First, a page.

Thursday, 21 February 2019
Questions without Notice
My question is to the Minister for Jobs and Industrial Relations and the Minister for Women. Will the minister update the House on how the government's strong economic plan is helping to get more Australians, including more women, into the workforce? And what are the risks of a different approach?
I thank the member for Robertson for her question. She knows that the coalition's economic plan is working and it is delivering for all Australians—delivering lower taxes, delivering a growing and strong economy, and, importantly, delivering more jobs. Of course, the proof of that was with the latest ABS labour force figures.
There are more Australians in work now than ever before. In January we saw employment increase by 39,100. It means, of course, that we have seen an increase as well in full-time employment. We have seen the growth accounted for in full-time employment account for 87 per cent of the total increase in full-time jobs over the last 12 months. And it means that there are more Australians in full-time work than ever before, with both male and female full-time employment at record highs.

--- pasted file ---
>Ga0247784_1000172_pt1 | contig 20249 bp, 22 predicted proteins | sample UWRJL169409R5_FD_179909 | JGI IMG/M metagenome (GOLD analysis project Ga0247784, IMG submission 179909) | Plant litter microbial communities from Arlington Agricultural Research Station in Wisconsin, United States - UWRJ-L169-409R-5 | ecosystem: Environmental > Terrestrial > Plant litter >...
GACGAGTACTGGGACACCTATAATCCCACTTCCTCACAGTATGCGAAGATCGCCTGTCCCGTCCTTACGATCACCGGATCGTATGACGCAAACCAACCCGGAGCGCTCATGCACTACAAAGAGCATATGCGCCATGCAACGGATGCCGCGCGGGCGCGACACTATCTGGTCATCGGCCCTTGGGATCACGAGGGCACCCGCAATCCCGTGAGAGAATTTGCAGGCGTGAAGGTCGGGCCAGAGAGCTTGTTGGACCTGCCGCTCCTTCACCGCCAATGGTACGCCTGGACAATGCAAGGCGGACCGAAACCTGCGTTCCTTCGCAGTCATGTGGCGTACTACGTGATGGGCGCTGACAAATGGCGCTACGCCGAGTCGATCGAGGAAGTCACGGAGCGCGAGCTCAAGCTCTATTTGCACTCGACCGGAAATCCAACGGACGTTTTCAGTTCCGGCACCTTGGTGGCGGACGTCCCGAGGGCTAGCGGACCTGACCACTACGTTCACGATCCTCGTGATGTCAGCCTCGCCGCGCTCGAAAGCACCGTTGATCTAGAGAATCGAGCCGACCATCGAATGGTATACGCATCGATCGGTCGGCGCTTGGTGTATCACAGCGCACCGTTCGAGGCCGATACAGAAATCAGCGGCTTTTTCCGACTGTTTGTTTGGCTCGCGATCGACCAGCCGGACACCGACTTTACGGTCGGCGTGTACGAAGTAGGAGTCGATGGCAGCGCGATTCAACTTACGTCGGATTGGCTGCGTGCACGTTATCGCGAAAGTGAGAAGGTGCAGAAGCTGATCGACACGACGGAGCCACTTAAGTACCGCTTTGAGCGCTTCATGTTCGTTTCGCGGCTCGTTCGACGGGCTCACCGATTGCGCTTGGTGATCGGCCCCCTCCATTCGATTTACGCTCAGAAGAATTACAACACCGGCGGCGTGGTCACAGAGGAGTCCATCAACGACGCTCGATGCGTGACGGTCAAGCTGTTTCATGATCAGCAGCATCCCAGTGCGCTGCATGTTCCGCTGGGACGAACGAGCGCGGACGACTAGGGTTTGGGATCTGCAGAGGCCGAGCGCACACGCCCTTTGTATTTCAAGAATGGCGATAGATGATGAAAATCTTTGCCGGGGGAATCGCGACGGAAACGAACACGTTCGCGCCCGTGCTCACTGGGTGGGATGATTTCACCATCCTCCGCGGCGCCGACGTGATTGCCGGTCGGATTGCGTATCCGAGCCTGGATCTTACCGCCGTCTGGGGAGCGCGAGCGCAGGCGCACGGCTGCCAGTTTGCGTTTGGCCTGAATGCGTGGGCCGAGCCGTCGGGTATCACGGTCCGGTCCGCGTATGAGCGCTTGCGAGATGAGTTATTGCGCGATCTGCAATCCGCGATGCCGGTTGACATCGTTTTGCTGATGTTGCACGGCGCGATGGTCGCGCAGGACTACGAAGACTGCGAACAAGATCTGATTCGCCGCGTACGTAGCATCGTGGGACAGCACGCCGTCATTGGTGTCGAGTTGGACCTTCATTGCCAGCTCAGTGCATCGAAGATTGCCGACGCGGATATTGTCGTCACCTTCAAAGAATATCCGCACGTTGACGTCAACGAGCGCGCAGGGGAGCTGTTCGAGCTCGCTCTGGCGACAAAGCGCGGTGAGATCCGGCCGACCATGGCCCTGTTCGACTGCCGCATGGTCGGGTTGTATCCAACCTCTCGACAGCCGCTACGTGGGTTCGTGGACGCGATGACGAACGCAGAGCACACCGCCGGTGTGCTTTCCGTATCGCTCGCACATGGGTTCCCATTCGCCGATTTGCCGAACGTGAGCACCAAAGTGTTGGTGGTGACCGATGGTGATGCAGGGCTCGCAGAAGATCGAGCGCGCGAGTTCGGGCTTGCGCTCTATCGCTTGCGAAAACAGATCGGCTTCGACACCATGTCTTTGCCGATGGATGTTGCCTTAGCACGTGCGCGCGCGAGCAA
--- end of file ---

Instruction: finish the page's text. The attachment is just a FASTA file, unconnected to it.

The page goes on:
Of course, there is a particular gold medal performer in this department, and that gold medal performer is Premier Gladys Berejiklian. The New South Wales unemployment figure has gone down to 3.9 per cent—the lowest on record since 1978. Of course, that was the year after I was born. Employment in New South Wales has reached record highs. Full-time employment has risen by more than 49,000 in January of this year. Of course, Gladys Berejiklian is not just a brilliant Premier, she is a brilliant woman.
As Minister for Women, I can also deliver good news that the gender pay gap has also gone down. The gender pay gap is now at a record low—at 14.2 per cent. It has gone down from 17.2 per cent—
Mr Brendan O'Connor interjecting—
which was Labor's record—17.2 per cent. I know they hate it. They find it really uncomfortable whenever I mention it because, of course, it is an achievement of our government to get it down.
What are the risks? Well, the risks are obvious. The risks of a Shorten Labor government are $200 billion worth of new or increased taxes—taxes on your retirement, taxes on your superannuation, taxes on your home, and, in particular, taxes on small businesses that are structured as trusts. Small business, of course, is one of the greatest engines for employment growth in this country, employing around seven million Australians. I don't know what they've got against small business, but I can tell you this: we are for small business, for job creation and for all Australians.